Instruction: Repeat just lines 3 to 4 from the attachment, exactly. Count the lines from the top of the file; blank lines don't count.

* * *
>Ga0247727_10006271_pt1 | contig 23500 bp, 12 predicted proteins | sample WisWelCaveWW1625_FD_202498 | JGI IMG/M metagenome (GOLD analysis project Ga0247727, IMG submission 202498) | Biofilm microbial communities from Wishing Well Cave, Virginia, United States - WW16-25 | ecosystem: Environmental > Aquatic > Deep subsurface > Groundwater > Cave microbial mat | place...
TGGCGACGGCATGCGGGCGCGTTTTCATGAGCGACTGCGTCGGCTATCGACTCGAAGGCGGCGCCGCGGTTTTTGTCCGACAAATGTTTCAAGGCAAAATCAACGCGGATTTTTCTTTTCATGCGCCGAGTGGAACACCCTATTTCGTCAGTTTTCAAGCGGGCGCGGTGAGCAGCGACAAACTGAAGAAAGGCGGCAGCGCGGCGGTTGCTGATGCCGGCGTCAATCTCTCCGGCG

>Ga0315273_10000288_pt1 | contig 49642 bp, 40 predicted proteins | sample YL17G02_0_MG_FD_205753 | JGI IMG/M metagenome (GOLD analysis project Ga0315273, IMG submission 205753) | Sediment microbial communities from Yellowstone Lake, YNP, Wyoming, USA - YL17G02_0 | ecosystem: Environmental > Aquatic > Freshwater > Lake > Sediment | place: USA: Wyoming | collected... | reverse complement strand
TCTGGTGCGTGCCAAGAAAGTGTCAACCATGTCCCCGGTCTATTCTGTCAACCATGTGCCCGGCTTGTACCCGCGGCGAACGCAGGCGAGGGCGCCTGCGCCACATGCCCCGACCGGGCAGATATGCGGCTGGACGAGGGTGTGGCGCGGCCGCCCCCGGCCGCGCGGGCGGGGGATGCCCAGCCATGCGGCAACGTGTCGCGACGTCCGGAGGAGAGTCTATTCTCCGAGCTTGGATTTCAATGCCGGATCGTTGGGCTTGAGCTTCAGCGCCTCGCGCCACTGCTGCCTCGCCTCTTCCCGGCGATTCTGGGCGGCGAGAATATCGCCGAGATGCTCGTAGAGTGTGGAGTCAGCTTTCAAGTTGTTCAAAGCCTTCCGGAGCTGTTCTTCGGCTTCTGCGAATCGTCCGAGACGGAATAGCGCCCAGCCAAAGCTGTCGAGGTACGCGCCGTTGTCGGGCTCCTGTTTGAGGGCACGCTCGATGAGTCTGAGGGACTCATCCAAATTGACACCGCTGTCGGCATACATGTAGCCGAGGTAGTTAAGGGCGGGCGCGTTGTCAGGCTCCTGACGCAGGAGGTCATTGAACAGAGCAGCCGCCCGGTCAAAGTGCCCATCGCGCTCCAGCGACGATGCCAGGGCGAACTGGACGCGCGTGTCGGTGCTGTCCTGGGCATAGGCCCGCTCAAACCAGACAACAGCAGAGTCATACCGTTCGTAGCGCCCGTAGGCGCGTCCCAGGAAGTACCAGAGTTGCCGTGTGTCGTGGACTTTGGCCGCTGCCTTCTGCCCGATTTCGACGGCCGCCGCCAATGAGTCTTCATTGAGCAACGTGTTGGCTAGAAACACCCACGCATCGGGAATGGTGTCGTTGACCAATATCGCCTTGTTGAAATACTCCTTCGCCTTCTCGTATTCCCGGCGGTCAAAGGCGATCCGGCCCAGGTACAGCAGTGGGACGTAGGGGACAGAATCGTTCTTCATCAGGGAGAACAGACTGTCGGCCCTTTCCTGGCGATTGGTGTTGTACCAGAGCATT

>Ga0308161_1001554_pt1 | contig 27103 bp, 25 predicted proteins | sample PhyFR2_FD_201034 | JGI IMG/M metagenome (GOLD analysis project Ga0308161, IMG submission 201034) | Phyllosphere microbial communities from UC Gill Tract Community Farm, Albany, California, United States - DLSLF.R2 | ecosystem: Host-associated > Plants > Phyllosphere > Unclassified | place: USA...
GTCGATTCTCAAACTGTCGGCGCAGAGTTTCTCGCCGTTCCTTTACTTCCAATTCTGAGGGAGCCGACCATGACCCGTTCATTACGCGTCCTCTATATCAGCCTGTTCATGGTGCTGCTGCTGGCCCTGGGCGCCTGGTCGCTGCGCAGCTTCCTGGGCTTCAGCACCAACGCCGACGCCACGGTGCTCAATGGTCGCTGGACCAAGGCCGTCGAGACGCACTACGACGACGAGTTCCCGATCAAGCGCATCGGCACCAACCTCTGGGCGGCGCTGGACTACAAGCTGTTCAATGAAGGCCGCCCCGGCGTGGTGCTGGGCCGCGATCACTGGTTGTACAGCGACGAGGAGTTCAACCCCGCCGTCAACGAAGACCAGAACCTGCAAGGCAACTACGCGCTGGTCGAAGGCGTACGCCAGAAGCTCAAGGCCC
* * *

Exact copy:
>Ga0315273_10000288_pt1 | contig 49642 bp, 40 predicted proteins | sample YL17G02_0_MG_FD_205753 | JGI IMG/M metagenome (GOLD analysis project Ga0315273, IMG submission 205753) | Sediment microbial communities from Yellowstone Lake, YNP, Wyoming, USA - YL17G02_0 | ecosystem: Environmental > Aquatic > Freshwater > Lake > Sediment | place: USA: Wyoming | collected... | reverse complement strand
TCTGGTGCGTGCCAAGAAAGTGTCAACCATGTCCCCGGTCTATTCTGTCAACCATGTGCCCGGCTTGTACCCGCGGCGAACGCAGGCGAGGGCGCCTGCGCCACATGCCCCGACCGGGCAGATATGCGGCTGGACGAGGGTGTGGCGCGGCCGCCCCCGGCCGCGCGGGCGGGGGATGCCCAGCCATGCGGCAACGTGTCGCGACGTCCGGAGGAGAGTCTATTCTCCGAGCTTGGATTTCAATGCCGGATCGTTGGGCTTGAGCTTCAGCGCCTCGCGCCACTGCTGCCTCGCCTCTTCCCGGCGATTCTGGGCGGCGAGAATATCGCCGAGATGCTCGTAGAGTGTGGAGTCAGCTTTCAAGTTGTTCAAAGCCTTCCGGAGCTGTTCTTCGGCTTCTGCGAATCGTCCGAGACGGAATAGCGCCCAGCCAAAGCTGTCGAGGTACGCGCCGTTGTCGGGCTCCTGTTTGAGGGCACGCTCGATGAGTCTGAGGGACTCATCCAAATTGACACCGCTGTCGGCATACATGTAGCCGAGGTAGTTAAGGGCGGGCGCGTTGTCAGGCTCCTGACGCAGGAGGTCATTGAACAGAGCAGCCGCCCGGTCAAAGTGCCCATCGCGCTCCAGCGACGATGCCAGGGCGAACTGGACGCGCGTGTCGGTGCTGTCCTGGGCATAGGCCCGCTCAAACCAGACAACAGCAGAGTCATACCGTTCGTAGCGCCCGTAGGCGCGTCCCAGGAAGTACCAGAGTTGCCGTGTGTCGTGGACTTTGGCCGCTGCCTTCTGCCCGATTTCGACGGCCGCCGCCAATGAGTCTTCATTGAGCAACGTGTTGGCTAGAAACACCCACGCATCGGGAATGGTGTCGTTGACCAATATCGCCTTGTTGAAATACTCCTTCGCCTTCTCGTATTCCCGGCGGTCAAAGGCGATCCGGCCCAGGTACAGCAGTGGGACGTAGGGGACAGAATCGTTCTTCATCAGGGAGAACAGACTGTCGGCCCTTTCCTGGCGATTGGTGTTGTACCAGAGCATT